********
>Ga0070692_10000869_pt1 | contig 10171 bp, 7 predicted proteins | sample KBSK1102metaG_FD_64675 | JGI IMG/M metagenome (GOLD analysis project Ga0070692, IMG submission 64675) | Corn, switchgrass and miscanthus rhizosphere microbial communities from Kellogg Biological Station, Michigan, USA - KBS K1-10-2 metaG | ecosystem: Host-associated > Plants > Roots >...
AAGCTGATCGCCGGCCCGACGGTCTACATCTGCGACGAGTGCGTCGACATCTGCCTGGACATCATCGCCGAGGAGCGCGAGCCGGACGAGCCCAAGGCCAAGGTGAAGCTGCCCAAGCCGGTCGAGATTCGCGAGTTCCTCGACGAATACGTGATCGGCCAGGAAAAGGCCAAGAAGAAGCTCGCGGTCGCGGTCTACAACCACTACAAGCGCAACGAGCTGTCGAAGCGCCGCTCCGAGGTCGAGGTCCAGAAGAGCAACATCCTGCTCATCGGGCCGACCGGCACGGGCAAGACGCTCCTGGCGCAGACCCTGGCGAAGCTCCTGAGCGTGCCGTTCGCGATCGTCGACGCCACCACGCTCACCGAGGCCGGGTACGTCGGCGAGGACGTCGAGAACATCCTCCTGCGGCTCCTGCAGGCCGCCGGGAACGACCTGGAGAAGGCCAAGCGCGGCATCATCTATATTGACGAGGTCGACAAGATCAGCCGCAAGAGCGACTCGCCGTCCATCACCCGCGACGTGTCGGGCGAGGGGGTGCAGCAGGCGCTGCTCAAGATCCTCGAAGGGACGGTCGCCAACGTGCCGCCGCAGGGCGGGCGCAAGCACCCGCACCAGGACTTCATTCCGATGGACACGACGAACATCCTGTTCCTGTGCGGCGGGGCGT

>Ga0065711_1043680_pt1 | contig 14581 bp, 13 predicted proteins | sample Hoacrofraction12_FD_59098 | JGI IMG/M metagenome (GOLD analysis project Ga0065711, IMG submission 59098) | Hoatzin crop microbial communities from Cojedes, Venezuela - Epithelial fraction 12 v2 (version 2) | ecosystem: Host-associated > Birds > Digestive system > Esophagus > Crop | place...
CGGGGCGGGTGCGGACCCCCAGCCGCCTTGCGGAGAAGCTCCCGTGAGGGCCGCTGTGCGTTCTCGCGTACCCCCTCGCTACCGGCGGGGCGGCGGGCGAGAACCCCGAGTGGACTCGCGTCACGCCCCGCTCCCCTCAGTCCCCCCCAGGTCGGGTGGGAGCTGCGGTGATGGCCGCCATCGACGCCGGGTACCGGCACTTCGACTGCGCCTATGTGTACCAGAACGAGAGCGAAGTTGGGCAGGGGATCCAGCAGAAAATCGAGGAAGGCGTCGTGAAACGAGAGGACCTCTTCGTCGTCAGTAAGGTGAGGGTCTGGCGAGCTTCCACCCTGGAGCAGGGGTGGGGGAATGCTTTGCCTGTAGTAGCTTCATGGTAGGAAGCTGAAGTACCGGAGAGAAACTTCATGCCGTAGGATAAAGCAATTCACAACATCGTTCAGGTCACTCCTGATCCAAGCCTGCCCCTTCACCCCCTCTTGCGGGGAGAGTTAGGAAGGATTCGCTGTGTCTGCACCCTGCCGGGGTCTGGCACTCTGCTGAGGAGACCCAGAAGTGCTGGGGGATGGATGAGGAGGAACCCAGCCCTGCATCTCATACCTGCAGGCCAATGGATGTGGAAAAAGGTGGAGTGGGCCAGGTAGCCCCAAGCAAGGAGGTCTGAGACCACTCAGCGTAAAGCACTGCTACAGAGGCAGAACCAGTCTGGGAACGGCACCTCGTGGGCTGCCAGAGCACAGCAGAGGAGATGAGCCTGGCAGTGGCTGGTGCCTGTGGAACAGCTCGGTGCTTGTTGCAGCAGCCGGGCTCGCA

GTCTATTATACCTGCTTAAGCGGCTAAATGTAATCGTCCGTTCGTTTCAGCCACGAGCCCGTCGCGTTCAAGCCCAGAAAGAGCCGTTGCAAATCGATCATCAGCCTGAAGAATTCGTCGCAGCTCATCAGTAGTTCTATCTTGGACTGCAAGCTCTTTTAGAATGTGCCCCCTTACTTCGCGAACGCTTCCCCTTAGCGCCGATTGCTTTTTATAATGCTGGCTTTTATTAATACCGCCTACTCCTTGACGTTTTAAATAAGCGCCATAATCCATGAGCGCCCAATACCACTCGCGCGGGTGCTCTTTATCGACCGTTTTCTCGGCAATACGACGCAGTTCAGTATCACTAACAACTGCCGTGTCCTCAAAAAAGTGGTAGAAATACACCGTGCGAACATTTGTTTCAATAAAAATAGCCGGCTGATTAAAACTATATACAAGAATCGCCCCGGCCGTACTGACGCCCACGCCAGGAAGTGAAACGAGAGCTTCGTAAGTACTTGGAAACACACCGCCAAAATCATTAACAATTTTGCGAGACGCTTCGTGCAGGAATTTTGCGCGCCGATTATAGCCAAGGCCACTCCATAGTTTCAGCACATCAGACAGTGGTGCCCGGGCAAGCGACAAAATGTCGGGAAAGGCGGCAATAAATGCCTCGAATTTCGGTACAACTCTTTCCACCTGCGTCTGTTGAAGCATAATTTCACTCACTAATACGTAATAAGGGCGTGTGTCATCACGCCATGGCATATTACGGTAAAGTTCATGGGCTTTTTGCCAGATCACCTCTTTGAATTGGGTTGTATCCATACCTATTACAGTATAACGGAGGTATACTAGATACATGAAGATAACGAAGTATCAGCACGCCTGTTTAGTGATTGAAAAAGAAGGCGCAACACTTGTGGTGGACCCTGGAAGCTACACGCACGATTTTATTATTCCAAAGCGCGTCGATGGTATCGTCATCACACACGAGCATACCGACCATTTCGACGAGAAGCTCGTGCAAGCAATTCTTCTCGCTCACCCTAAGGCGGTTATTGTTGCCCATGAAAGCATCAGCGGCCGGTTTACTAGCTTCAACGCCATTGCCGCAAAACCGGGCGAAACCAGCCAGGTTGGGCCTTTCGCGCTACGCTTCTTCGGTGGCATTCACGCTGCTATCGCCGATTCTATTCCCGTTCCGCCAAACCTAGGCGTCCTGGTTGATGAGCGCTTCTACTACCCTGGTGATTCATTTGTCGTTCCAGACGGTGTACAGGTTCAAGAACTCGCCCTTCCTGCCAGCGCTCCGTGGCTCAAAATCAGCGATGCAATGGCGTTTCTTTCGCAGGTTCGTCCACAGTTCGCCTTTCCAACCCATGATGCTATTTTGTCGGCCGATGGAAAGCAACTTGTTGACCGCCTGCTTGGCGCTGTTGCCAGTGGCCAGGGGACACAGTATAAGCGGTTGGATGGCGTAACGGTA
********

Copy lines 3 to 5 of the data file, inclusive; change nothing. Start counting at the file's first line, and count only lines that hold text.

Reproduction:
>Ga0065711_1043680_pt1 | contig 14581 bp, 13 predicted proteins | sample Hoacrofraction12_FD_59098 | JGI IMG/M metagenome (GOLD analysis project Ga0065711, IMG submission 59098) | Hoatzin crop microbial communities from Cojedes, Venezuela - Epithelial fraction 12 v2 (version 2) | ecosystem: Host-associated > Birds > Digestive system > Esophagus > Crop | place...
CGGGGCGGGTGCGGACCCCCAGCCGCCTTGCGGAGAAGCTCCCGTGAGGGCCGCTGTGCGTTCTCGCGTACCCCCTCGCTACCGGCGGGGCGGCGGGCGAGAACCCCGAGTGGACTCGCGTCACGCCCCGCTCCCCTCAGTCCCCCCCAGGTCGGGTGGGAGCTGCGGTGATGGCCGCCATCGACGCCGGGTACCGGCACTTCGACTGCGCCTATGTGTACCAGAACGAGAGCGAAGTTGGGCAGGGGATCCAGCAGAAAATCGAGGAAGGCGTCGTGAAACGAGAGGACCTCTTCGTCGTCAGTAAGGTGAGGGTCTGGCGAGCTTCCACCCTGGAGCAGGGGTGGGGGAATGCTTTGCCTGTAGTAGCTTCATGGTAGGAAGCTGAAGTACCGGAGAGAAACTTCATGCCGTAGGATAAAGCAATTCACAACATCGTTCAGGTCACTCCTGATCCAAGCCTGCCCCTTCACCCCCTCTTGCGGGGAGAGTTAGGAAGGATTCGCTGTGTCTGCACCCTGCCGGGGTCTGGCACTCTGCTGAGGAGACCCAGAAGTGCTGGGGGATGGATGAGGAGGAACCCAGCCCTGCATCTCATACCTGCAGGCCAATGGATGTGGAAAAAGGTGGAGTGGGCCAGGTAGCCCCAAGCAAGGAGGTCTGAGACCACTCAGCGTAAAGCACTGCTACAGAGGCAGAACCAGTCTGGGAACGGCACCTCGTGGGCTGCCAGAGCACAGCAGAGGAGATGAGCCTGGCAGTGGCTGGTGCCTGTGGAACAGCTCGGTGCTTGTTGCAGCAGCCGGGCTCGCA

GTCTATTATACCTGCTTAAGCGGCTAAATGTAATCGTCCGTTCGTTTCAGCCACGAGCCCGTCGCGTTCAAGCCCAGAAAGAGCCGTTGCAAATCGATCATCAGCCTGAAGAATTCGTCGCAGCTCATCAGTAGTTCTATCTTGGACTGCAAGCTCTTTTAGAATGTGCCCCCTTACTTCGCGAACGCTTCCCCTTAGCGCCGATTGCTTTTTATAATGCTGGCTTTTATTAATACCGCCTACTCCTTGACGTTTTAAATAAGCGCCATAATCCATGAGCGCCCAATACCACTCGCGCGGGTGCTCTTTATCGACCGTTTTCTCGGCAATACGACGCAGTTCAGTATCACTAACAACTGCCGTGTCCTCAAAAAAGTGGTAGAAATACACCGTGCGAACATTTGTTTCAATAAAAATAGCCGGCTGATTAAAACTATATACAAGAATCGCCCCGGCCGTACTGACGCCCACGCCAGGAAGTGAAACGAGAGCTTCGTAAGTACTTGGAAACACACCGCCAAAATCATTAACAATTTTGCGAGACGCTTCGTGCAGGAATTTTGCGCGCCGATTATAGCCAAGGCCACTCCATAGTTTCAGCACATCAGACAGTGGTGCCCGGGCAAGCGACAAAATGTCGGGAAAGGCGGCAATAAATGCCTCGAATTTCGGTACAACTCTTTCCACCTGCGTCTGTTGAAGCATAATTTCACTCACTAATACGTAATAAGGGCGTGTGTCATCACGCCATGGCATATTACGGTAAAGTTCATGGGCTTTTTGCCAGATCACCTCTTTGAATTGGGTTGTATCCATACCTATTACAGTATAACGGAGGTATACTAGATACATGAAGATAACGAAGTATCAGCACGCCTGTTTAGTGATTGAAAAAGAAGGCGCAACACTTGTGGTGGACCCTGGAAGCTACACGCACGATTTTATTATTCCAAAGCGCGTCGATGGTATCGTCATCACACACGAGCATACCGACCATTTCGACGAGAAGCTCGTGCAAGCAATTCTTCTCGCTCACCCTAAGGCGGTTATTGTTGCCCATGAAAGCATCAGCGGCCGGTTTACTAGCTTCAACGCCATTGCCGCAAAACCGGGCGAAACCAGCCAGGTTGGGCCTTTCGCGCTACGCTTCTTCGGTGGCATTCACGCTGCTATCGCCGATTCTATTCCCGTTCCGCCAAACCTAGGCGTCCTGGTTGATGAGCGCTTCTACTACCCTGGTGATTCATTTGTCGTTCCAGACGGTGTACAGGTTCAAGAACTCGCCCTTCCTGCCAGCGCTCCGTGGCTCAAAATCAGCGATGCAATGGCGTTTCTTTCGCAGGTTCGTCCACAGTTCGCCTTTCCAACCCATGATGCTATTTTGTCGGCCGATGGAAAGCAACTTGTTGACCGCCTGCTTGGCGCTGTTGCCAGTGGCCAGGGGACACAGTATAAGCGGTTGGATGGCGTAACGGTA